Support Your Children in Language Immersion
Support Your Children in Language Immersion
Spanish Immersion is defined as a method of foreign language instruction in which the regular preschool curriculum is taught through a second language (in our case, Spanish). In other words, our teachers speak 100% Spanish throughout the day to communicate with the children; we don’t teach children Spanish vocabulary.
Studies indicate that learning a second language at an early age has many benefits:
There is no evidence to suggest this. A child doesn’t have to be exceptional to become bilingual. As long as the child is exposed to two languages throughout early childhood, he or she will acquire them both. Additional activities at home are not required for a child to successfully learn a second language.
No, children know when the teacher is using Spanish and when the teacher is using English. Your child will switch back and forth in the same way as a completely bilingual adult without thinking about “which” language they are using.
Yes! This is one of the most studied topics in immersion language learning. What the research consistently reveals is that students show a temporary lag in specific English skills, such as capitalization, punctuation, spelling, word knowledge, and word discrimination on standardized tests. But after approximately the fourth grade, they perform better than their monolingual peers on tests in English. There are no long-term consequences to their ability to speak or read English or to their literacy development. And for parents worried about the vocabulary of their bilingual learner, consider this: their overall vocabulary is actually double that of a monolingual—they know the same word in English and their second language.
If you need further proof, new research from RAND compared 27,000 students over ten years here in Portland. The headline of the study is that immersion students outperformed their non-immersion peers in English reading by seven months in fifth grade and nine months in eighth grade. That is basically a full school year ahead.
This study was particularly groundbreaking because the students here are assigned to the programs by lottery, meaning that this was one of the first randomized trials representing students from all different ethnic and socio-economic backgrounds.
Often, parents and medical professionals worry about the language development of bilingual language learners. It is important to remember that the child is getting multiple language inputs. During the early years of language learning, children have to learn the vocabulary, grammar, and differences between two separate language systems. This may be a bilingual child who is considered to be a “late talker” compared to monolingual peers. As seen in the table below, while many of the early language milestones are about the same, bilingual children don’t put two words together until 3-3 ½ years old, compared to monolingual speakers that put two words together around 2 1/2 – 3 years old. Every bilingual child learns language differently depending on the exposure amount, use of languages in the home, and their community.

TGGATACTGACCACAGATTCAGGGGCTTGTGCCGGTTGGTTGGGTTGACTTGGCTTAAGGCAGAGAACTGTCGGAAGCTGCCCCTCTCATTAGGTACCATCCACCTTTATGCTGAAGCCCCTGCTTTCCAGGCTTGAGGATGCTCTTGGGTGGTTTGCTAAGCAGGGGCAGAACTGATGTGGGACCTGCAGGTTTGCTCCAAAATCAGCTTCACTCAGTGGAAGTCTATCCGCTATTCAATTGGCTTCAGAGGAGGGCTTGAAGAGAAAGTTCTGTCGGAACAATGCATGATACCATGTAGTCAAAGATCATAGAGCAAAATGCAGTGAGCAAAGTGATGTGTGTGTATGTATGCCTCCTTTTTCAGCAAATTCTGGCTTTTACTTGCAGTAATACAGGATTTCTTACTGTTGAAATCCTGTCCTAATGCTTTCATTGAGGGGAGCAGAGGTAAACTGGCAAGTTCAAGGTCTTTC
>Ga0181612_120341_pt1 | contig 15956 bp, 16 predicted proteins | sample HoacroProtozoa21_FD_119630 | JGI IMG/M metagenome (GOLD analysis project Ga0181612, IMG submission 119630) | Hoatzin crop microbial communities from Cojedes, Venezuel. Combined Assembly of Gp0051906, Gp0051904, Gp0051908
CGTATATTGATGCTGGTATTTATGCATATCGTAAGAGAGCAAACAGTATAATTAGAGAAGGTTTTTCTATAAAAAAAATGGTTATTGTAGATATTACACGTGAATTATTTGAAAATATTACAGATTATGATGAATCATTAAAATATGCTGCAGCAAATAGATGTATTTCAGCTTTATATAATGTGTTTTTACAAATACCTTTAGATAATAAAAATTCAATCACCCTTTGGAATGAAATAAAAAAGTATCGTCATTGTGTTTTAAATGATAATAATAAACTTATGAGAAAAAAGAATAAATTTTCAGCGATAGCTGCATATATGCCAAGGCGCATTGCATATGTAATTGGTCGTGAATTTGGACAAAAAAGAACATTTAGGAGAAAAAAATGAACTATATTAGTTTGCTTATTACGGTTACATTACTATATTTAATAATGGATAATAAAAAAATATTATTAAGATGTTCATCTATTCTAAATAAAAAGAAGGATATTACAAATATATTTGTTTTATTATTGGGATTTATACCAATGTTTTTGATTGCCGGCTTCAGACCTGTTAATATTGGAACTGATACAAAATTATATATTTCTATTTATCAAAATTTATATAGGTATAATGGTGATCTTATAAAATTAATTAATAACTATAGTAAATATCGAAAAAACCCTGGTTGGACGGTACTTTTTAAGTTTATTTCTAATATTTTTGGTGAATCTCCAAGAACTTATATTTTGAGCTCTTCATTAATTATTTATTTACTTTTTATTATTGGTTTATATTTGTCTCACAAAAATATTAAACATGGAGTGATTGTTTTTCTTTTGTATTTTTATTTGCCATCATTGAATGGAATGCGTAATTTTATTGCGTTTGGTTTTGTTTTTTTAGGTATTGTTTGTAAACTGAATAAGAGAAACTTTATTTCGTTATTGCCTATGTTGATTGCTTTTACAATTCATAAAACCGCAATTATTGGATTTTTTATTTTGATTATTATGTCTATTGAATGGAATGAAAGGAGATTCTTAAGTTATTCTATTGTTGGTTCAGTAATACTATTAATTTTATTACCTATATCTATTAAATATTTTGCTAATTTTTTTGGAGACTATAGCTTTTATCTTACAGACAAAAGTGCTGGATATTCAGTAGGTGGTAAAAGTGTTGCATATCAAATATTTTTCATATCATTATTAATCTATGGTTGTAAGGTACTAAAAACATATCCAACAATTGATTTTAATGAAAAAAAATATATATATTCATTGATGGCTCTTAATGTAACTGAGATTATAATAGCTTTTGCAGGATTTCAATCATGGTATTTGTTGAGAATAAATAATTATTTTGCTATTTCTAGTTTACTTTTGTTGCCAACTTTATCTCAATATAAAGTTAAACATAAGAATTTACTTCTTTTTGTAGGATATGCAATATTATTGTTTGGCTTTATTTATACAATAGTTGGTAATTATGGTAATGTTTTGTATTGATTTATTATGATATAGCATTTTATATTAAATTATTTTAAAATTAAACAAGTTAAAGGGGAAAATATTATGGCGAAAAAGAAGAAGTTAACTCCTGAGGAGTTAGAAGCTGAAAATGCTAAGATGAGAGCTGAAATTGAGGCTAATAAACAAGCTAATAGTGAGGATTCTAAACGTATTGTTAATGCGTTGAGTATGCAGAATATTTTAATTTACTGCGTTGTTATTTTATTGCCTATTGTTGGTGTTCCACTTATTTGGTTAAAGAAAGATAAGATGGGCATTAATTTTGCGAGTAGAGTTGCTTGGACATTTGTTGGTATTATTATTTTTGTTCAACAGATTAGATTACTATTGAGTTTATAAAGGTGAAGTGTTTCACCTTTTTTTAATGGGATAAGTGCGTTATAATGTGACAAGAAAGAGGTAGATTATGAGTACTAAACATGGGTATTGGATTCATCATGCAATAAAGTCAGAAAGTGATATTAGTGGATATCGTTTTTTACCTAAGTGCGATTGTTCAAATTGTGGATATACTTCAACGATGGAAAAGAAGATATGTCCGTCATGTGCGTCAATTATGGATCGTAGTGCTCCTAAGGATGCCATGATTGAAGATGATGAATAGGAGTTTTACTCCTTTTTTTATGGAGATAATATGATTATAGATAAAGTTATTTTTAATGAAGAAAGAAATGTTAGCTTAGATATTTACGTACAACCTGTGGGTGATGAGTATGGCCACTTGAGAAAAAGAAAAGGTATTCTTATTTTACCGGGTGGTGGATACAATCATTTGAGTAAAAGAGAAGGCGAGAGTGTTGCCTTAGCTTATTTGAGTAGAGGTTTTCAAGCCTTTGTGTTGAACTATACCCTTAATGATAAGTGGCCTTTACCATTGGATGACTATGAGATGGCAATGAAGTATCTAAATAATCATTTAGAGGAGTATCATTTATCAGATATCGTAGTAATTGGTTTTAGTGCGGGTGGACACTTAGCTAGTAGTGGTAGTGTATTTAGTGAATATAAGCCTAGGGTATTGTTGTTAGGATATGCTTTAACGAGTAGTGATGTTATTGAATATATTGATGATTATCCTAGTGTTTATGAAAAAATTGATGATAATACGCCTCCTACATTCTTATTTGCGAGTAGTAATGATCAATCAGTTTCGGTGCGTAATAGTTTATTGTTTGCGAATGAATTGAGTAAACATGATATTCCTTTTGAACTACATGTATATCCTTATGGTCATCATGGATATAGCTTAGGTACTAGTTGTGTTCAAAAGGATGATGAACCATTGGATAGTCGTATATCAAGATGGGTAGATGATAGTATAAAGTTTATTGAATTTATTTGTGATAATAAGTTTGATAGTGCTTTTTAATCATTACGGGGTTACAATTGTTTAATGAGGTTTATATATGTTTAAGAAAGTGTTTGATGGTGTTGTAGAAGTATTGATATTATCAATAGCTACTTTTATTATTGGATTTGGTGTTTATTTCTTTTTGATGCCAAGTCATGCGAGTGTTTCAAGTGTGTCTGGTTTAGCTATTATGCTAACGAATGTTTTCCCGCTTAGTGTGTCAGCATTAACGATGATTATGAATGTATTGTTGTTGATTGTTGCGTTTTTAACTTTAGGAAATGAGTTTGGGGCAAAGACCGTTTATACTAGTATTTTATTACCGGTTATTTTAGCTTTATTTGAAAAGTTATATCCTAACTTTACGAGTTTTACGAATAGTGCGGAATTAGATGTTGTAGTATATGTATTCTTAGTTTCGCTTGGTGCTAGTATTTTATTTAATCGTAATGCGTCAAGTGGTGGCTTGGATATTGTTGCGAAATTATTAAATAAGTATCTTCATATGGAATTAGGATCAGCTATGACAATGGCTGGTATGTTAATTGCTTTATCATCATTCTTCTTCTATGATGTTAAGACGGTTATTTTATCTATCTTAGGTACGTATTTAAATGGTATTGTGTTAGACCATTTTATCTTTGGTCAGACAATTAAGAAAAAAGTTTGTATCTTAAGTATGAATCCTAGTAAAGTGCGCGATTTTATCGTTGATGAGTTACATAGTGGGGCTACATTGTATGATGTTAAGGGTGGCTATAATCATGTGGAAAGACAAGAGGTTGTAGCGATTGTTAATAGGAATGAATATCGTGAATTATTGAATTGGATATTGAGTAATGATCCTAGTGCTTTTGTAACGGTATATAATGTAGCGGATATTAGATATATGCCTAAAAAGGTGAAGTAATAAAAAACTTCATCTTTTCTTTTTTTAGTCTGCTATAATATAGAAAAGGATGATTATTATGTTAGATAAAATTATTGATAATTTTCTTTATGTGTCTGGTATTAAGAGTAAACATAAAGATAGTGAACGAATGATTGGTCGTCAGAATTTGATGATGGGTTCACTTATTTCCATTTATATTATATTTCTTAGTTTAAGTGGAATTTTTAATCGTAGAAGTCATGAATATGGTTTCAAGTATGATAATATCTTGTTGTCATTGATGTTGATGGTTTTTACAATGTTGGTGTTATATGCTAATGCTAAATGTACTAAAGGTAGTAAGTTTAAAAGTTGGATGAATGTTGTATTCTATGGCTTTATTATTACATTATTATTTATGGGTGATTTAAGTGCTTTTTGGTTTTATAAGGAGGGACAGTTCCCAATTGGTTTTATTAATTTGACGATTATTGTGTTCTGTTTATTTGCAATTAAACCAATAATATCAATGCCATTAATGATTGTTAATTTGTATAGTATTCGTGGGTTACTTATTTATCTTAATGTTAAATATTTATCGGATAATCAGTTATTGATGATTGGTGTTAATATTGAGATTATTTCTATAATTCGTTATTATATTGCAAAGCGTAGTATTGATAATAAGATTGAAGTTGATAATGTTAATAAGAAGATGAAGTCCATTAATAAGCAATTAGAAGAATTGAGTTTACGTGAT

Vocabulary development for bilingual speakers occurs at approximately the same rate as monolingual speakers. When taking an account of vocabulary, all words spoken must be counted. For example, a child might know five animals in English, ten foods in Spanish, and “hello” in both English and Spanish. This child would have a vocabulary of 16 (5+10+2). Knowing how to say “hello” in both English and Spanish is counted as only one concept, therefore counts as one in a vocabulary count.
Ultimately children who grow up bilingual not only score significantly higher than their monolingual peers, but they also acquired a second language for their lifelong use.
The goal of this program is full immersion in Spanish but at the teacher’s discretion, English may be used at times to ensure the intellectual, socio-emotional and well-being of a student or the group. There may also on occasion be visiting teachers who may teach a class in English. All communication, notices, and newsletters are issued in English.
A long-term commitment is essential for children to experience the great benefits an immersion education yields. Parents can support their child in these ways:
In all honesty, no preparation is necessary for the child. Children are excited but nervous to go to school. This is the same for children entering a dual-language program. It is a life transition just like entering a “regular” preschool would be. Parents may question whether they have made the right choice. There are few (very few) children who do not thrive in an immersion classroom at the preschool level. Don’t second guess your decision. Believe you made the right choice; research shows you have!